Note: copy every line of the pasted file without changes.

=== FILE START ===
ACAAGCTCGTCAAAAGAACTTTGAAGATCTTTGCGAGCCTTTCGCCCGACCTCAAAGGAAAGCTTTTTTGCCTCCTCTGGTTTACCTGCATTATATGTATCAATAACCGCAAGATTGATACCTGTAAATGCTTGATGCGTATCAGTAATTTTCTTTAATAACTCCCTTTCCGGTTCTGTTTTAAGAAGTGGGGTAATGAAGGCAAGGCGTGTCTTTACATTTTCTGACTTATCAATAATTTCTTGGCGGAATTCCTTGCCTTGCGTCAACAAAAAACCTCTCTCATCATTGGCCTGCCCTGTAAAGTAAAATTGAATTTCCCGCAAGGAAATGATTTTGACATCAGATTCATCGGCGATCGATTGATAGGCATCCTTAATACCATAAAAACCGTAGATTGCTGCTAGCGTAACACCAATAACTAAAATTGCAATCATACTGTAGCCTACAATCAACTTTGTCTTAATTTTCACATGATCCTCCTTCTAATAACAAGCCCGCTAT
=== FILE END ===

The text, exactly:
ACAAGCTCGTCAAAAGAACTTTGAAGATCTTTGCGAGCCTTTCGCCCGACCTCAAAGGAAAGCTTTTTTGCCTCCTCTGGTTTACCTGCATTATATGTATCAATAACCGCAAGATTGATACCTGTAAATGCTTGATGCGTATCAGTAATTTTCTTTAATAACTCCCTTTCCGGTTCTGTTTTAAGAAGTGGGGTAATGAAGGCAAGGCGTGTCTTTACATTTTCTGACTTATCAATAATTTCTTGGCGGAATTCCTTGCCTTGCGTCAACAAAAAACCTCTCTCATCATTGGCCTGCCCTGTAAAGTAAAATTGAATTTCCCGCAAGGAAATGATTTTGACATCAGATTCATCGGCGATCGATTGATAGGCATCCTTAATACCATAAAAACCGTAGATTGCTGCTAGCGTAACACCAATAACTAAAATTGCAATCATACTGTAGCCTACAATCAACTTTGTCTTAATTTTCACATGATCCTCCTTCTAATAACAAGCCCGCTAT